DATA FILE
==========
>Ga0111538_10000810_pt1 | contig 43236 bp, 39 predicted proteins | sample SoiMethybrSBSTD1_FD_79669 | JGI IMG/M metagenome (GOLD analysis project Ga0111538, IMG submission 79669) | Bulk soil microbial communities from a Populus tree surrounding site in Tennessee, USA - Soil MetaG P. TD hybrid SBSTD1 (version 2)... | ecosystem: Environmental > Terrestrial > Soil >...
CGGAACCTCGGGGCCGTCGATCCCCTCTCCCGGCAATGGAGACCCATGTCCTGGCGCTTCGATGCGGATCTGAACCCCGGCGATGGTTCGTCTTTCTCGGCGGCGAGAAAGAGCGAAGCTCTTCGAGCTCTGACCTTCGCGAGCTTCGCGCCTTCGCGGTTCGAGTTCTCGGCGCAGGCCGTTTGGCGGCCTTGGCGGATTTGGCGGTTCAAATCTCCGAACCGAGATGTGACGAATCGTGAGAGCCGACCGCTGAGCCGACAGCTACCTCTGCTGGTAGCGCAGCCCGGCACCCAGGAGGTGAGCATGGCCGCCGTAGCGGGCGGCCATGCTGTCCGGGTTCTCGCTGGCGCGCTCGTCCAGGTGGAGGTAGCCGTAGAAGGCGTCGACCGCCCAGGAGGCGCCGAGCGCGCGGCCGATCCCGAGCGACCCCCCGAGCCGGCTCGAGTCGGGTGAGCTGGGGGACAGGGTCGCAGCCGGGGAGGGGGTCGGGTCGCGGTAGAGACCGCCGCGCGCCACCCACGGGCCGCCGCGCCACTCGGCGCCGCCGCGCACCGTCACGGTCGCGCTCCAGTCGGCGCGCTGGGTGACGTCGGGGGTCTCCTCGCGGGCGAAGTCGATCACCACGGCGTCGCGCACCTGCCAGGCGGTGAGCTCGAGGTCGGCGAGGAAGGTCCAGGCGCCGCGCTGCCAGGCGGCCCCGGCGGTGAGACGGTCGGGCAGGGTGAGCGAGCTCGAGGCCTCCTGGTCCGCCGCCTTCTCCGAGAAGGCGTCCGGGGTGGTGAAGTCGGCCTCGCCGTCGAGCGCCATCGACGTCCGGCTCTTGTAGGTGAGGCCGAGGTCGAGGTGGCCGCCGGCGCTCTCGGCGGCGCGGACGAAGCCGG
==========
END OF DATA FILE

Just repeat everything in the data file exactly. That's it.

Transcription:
>Ga0111538_10000810_pt1 | contig 43236 bp, 39 predicted proteins | sample SoiMethybrSBSTD1_FD_79669 | JGI IMG/M metagenome (GOLD analysis project Ga0111538, IMG submission 79669) | Bulk soil microbial communities from a Populus tree surrounding site in Tennessee, USA - Soil MetaG P. TD hybrid SBSTD1 (version 2)... | ecosystem: Environmental > Terrestrial > Soil >...
CGGAACCTCGGGGCCGTCGATCCCCTCTCCCGGCAATGGAGACCCATGTCCTGGCGCTTCGATGCGGATCTGAACCCCGGCGATGGTTCGTCTTTCTCGGCGGCGAGAAAGAGCGAAGCTCTTCGAGCTCTGACCTTCGCGAGCTTCGCGCCTTCGCGGTTCGAGTTCTCGGCGCAGGCCGTTTGGCGGCCTTGGCGGATTTGGCGGTTCAAATCTCCGAACCGAGATGTGACGAATCGTGAGAGCCGACCGCTGAGCCGACAGCTACCTCTGCTGGTAGCGCAGCCCGGCACCCAGGAGGTGAGCATGGCCGCCGTAGCGGGCGGCCATGCTGTCCGGGTTCTCGCTGGCGCGCTCGTCCAGGTGGAGGTAGCCGTAGAAGGCGTCGACCGCCCAGGAGGCGCCGAGCGCGCGGCCGATCCCGAGCGACCCCCCGAGCCGGCTCGAGTCGGGTGAGCTGGGGGACAGGGTCGCAGCCGGGGAGGGGGTCGGGTCGCGGTAGAGACCGCCGCGCGCCACCCACGGGCCGCCGCGCCACTCGGCGCCGCCGCGCACCGTCACGGTCGCGCTCCAGTCGGCGCGCTGGGTGACGTCGGGGGTCTCCTCGCGGGCGAAGTCGATCACCACGGCGTCGCGCACCTGCCAGGCGGTGAGCTCGAGGTCGGCGAGGAAGGTCCAGGCGCCGCGCTGCCAGGCGGCCCCGGCGGTGAGACGGTCGGGCAGGGTGAGCGAGCTCGAGGCCTCCTGGTCCGCCGCCTTCTCCGAGAAGGCGTCCGGGGTGGTGAAGTCGGCCTCGCCGTCGAGCGCCATCGACGTCCGGCTCTTGTAGGTGAGGCCGAGGTCGAGGTGGCCGCCGGCGCTCTCGGCGGCGCGGACGAAGCCGG